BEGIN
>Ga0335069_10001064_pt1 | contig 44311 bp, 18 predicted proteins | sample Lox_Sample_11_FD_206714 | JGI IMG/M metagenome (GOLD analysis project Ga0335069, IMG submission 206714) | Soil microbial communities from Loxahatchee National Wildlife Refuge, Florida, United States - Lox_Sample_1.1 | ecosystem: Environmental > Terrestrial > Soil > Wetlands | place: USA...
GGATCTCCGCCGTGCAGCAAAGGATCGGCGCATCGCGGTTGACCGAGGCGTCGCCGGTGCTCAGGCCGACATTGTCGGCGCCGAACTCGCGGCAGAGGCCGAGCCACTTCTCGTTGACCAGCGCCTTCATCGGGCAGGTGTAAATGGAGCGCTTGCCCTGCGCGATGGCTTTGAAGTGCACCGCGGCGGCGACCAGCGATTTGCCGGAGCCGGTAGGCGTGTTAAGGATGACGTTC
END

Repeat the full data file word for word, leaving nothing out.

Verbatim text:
>Ga0335069_10001064_pt1 | contig 44311 bp, 18 predicted proteins | sample Lox_Sample_11_FD_206714 | JGI IMG/M metagenome (GOLD analysis project Ga0335069, IMG submission 206714) | Soil microbial communities from Loxahatchee National Wildlife Refuge, Florida, United States - Lox_Sample_1.1 | ecosystem: Environmental > Terrestrial > Soil > Wetlands | place: USA...
GGATCTCCGCCGTGCAGCAAAGGATCGGCGCATCGCGGTTGACCGAGGCGTCGCCGGTGCTCAGGCCGACATTGTCGGCGCCGAACTCGCGGCAGAGGCCGAGCCACTTCTCGTTGACCAGCGCCTTCATCGGGCAGGTGTAAATGGAGCGCTTGCCCTGCGCGATGGCTTTGAAGTGCACCGCGGCGGCGACCAGCGATTTGCCGGAGCCGGTAGGCGTGTTAAGGATGACGTTC